Manhattan federal judge Jed Rakoff ruled that Blankfein must submit to another two hours of questioning by Gupta’s lawyers, who deposed him for seven hours last month.
During the earlier deposition, Gupta’s lawyers asked Blankfein if he had met with anyone other than his attorneys in preparing for the deposition. Blankfein said he had met with attorneys from the Securities and Exchange Commission, prosecutors from the Manhattan US Attorney’s Office, which is prosecuting Gupta, and at least one FBI agent. When Gupta’s lawyers asked Blankfein what the feds talked about at those meetings, SEC attorneys objected, saying the discussions are their private “work product.” Yesterday, Rakoff rejected that argument....

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PIMCO’s Gross: It's time for investors to plan a "Great Escape"

According to FORTUNE -- Apparently, Bill Gross picks movies as well as investments.
Bond investor Gross, who runs the world's largest mutual fund Pimco Total Return, is known for his quirky letters to investors. In the past he has dispensed love advice (specifically for Europe) and written about why he hates automatic flush toilets. His letter this month, which came out on Tuesday, instead offers movie advice. Gross' big screen pick is The Great Escape.

The movie came out in 1963, is about World War II and stars Steve McQueen as the head of a group of American soldiers trapped in a German POW camp. Gross says the movie reminds him a lot of what it feels like to be an investor today. Ouch. Except it's debt that is playing the role of the Nazis. And if you don't dig a really big tunnel it's not clear you will ever afford to retire. Not encouraging stuff.

Basically, Gross' thesis is that the market, and investors, will be trapped in a low-return world for the next few years. That's because all the things that have been boosting the market for the past few decades - rising debt, low inflation, low-interest rates - are about to reverse….

How You Can Quit Your Job and Make $1 million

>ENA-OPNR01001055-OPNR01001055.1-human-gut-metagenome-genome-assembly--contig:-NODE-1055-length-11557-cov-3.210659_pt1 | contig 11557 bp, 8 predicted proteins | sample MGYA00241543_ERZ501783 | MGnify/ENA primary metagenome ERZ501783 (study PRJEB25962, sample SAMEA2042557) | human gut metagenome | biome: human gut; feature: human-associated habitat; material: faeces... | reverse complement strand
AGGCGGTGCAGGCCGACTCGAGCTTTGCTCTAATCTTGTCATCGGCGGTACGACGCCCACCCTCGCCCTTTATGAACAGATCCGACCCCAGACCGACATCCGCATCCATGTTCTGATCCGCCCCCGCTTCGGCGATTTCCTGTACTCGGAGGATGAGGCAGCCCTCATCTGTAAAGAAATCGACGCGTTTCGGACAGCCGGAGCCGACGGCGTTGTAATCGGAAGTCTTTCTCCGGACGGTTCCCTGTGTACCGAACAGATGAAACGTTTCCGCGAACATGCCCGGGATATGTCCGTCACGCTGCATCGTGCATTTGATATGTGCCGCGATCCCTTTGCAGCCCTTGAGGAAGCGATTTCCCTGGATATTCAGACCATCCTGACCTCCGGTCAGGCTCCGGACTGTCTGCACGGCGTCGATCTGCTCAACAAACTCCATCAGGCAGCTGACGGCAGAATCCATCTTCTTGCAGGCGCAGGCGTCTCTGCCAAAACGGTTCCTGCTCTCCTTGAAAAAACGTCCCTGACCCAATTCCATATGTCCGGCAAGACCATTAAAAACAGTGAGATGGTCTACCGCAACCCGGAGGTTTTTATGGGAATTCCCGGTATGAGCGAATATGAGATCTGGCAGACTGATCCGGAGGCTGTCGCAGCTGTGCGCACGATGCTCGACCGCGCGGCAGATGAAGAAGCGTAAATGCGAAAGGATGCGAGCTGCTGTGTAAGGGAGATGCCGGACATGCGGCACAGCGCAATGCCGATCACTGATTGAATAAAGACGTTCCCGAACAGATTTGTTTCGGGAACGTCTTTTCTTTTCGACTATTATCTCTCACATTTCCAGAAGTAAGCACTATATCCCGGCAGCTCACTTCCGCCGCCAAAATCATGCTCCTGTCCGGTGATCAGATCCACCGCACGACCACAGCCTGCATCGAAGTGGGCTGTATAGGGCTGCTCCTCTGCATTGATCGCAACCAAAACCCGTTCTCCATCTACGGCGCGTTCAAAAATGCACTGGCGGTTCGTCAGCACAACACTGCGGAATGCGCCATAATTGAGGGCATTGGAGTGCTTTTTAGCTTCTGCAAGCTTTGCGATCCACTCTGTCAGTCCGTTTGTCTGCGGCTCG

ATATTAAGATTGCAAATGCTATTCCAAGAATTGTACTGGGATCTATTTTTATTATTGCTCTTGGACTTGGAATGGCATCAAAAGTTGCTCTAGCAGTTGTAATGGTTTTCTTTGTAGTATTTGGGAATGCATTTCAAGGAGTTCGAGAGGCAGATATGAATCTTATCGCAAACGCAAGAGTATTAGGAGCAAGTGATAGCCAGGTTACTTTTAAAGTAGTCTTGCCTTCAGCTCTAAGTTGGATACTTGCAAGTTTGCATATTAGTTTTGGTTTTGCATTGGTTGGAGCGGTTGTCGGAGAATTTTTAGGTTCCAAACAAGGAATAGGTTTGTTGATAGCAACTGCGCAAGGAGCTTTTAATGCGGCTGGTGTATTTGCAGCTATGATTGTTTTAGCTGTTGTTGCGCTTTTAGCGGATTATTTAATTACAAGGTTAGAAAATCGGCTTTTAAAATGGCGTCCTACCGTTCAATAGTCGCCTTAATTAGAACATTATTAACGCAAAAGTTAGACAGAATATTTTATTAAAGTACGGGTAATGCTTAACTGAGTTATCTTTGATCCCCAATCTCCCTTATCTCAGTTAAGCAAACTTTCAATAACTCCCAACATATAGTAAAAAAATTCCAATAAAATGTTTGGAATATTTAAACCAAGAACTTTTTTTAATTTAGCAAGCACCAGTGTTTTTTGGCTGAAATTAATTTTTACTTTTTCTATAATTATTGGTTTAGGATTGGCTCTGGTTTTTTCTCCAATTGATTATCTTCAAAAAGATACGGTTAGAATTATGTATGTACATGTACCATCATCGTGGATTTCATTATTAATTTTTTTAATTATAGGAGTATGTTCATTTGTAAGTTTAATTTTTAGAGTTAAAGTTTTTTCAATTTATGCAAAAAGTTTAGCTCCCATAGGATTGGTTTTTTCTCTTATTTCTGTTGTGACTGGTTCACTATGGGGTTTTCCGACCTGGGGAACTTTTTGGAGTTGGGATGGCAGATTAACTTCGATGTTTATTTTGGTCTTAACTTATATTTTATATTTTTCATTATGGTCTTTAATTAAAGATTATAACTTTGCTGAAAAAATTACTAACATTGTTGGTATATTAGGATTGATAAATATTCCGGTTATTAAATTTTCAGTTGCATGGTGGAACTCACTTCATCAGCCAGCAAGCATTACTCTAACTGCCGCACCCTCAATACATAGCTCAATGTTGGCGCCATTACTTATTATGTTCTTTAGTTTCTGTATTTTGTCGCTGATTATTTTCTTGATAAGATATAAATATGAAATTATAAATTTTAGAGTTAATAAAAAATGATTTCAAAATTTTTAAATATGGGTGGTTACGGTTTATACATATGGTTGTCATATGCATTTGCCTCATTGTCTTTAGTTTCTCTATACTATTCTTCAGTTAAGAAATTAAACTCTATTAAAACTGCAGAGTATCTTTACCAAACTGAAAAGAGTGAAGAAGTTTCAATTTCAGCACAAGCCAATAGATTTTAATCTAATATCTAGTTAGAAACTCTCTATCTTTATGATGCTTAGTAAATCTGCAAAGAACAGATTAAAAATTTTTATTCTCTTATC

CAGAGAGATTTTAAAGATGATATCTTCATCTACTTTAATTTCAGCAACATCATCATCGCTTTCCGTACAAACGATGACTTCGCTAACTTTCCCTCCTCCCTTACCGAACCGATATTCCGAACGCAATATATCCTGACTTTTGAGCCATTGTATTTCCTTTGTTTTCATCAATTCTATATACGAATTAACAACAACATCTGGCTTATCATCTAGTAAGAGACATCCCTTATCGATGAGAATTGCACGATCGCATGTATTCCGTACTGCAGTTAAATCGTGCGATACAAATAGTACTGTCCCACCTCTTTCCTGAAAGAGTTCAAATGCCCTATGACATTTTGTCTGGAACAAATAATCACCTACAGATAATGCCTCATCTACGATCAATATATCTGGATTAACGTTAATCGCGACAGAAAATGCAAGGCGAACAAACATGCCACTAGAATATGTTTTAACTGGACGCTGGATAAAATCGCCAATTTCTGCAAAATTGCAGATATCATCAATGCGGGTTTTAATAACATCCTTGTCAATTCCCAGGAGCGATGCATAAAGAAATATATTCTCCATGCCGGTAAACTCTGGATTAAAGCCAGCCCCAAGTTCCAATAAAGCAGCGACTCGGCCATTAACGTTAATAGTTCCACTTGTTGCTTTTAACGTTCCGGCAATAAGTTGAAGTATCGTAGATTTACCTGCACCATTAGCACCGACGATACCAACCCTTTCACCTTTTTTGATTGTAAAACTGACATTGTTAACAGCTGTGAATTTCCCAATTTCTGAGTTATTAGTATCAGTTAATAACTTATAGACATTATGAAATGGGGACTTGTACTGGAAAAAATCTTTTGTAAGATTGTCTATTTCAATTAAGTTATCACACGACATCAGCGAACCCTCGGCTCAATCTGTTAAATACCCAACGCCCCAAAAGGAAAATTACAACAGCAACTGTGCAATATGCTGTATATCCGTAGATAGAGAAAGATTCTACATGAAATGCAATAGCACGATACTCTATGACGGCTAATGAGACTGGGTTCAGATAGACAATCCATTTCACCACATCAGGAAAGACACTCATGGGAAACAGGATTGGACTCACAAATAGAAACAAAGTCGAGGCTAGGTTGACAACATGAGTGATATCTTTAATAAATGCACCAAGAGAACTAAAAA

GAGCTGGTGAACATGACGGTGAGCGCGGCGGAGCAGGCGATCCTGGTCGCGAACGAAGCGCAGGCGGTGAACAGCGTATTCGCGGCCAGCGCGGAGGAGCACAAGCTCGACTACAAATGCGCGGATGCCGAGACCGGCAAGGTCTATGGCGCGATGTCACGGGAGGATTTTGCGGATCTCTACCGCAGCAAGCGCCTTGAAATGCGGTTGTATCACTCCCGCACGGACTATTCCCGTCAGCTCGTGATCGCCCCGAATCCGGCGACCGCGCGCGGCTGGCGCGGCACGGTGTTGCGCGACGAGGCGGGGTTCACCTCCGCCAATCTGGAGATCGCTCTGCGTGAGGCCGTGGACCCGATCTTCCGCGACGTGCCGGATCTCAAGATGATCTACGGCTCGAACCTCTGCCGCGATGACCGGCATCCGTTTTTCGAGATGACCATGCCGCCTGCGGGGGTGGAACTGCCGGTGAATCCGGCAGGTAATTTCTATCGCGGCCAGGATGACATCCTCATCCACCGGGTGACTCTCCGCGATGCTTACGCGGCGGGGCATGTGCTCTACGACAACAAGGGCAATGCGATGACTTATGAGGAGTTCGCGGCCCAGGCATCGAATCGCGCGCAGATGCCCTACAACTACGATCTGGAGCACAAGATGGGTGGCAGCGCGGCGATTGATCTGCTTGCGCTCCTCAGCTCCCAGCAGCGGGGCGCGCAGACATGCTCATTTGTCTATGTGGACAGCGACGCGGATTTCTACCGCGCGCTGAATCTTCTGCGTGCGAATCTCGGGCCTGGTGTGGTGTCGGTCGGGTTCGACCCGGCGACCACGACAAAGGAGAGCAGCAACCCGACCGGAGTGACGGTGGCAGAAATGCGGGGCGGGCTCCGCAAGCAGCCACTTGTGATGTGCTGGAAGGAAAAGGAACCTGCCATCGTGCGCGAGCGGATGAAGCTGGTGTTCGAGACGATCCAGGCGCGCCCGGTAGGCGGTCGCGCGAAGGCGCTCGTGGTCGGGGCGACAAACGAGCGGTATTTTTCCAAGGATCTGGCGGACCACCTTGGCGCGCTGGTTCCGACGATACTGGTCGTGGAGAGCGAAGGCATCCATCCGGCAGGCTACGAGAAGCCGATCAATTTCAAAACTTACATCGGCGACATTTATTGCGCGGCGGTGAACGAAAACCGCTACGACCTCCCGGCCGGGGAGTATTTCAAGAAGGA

Sound impossible? Not so. For example take former Goldman Sachs executive Greg Smith, who resigned this month via a scathing op-ed in the New York Times, has triggered a media bidding war for his memoir of life inside the belly of the Wall Street beast.

One top editor said he believed the auction was already nearing the magic $1 million mark. Smith is being represented by Paul Fedorko at N.S. Bienstock, an agency that specializes in reality TV shows and news personalities. Fedorko didn’t return calls for comment.

Others in the publishing industry were a little more skeptical.
“It could go either way,” said another top editor who is not involved in the bidding when asked if the auction could crack $1 million. “There’s some big upside potential as well as some downside….”

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Facebook IPO: Zuckerberg's Absence Worries Wall Street

From Reuters: Mark Zuckerberg wants at least $5 billion from Wall Street investors, but those investors will not be getting much face time in return. The Facebook co-founder and CEO made that clear when he skipped the social networking company's first major briefing for analysts and bankers last week. The meeting was the first of many that will take place in the run-up to an IPO that could value the company at close to $100 billion.

Zuckerberg's dismissive approach is hardly unique among elite Silicon Valley companies, but it could become an issue with investors because of the enormous control he exerts over Facebook via special shares.

"We don't think that he should be hiding from the investors," said Carin Zelenko, the director of the capital strategies department for the International Brotherhood of Teamsters, whose pension and benefit funds have more than $100 billion invested in the capital markets.

According to Zelenko, the Teamsters will send a letter to the trustees of the various Teamster funds advising them to be wary of long-term risks associated with investing in Facebook as a result of its "anti-investor" corporate governance structure…..

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Going, Going, Gone: A Major Source Of Free Money For Americans Is Starting To Disappear

Reuters reports that applications for U.S. home mortgage purchases rose last week, though demand for refinancings dropped for a sixth week in a row as interest rates climbed, an industry group said on Wednesday.

The Mortgage Bankers Association said its seasonally adjusted index of mortgage application activity, which includes refinancing and home purchase demand, fell 2.7 percent in the week ended March 23.
The MBA's gauge of loan requests for home purchases rose 3.3 percent, though the measure of refinancing applications dropped 4.6 percent. The decline in refinancing was driven by a 12.0 percent drop in government refinance activity, while conventional applications fell just 3.4 percent, the report said.

The refinance share of total mortgage activity slipped to its lowest level since July of last year at 71.9 percent of applications from 73.4 percent. Fixed 30-year mortgage rates jumped to their highest level since November to average 4.23 percent, up 4 basis points from 4.19 percent...

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Guess Who’s Getting Sued for Not Paying Taxes Now

Yes folks, you'd think Warren Buffett would jump at the chance to pay more taxes. Evidently not.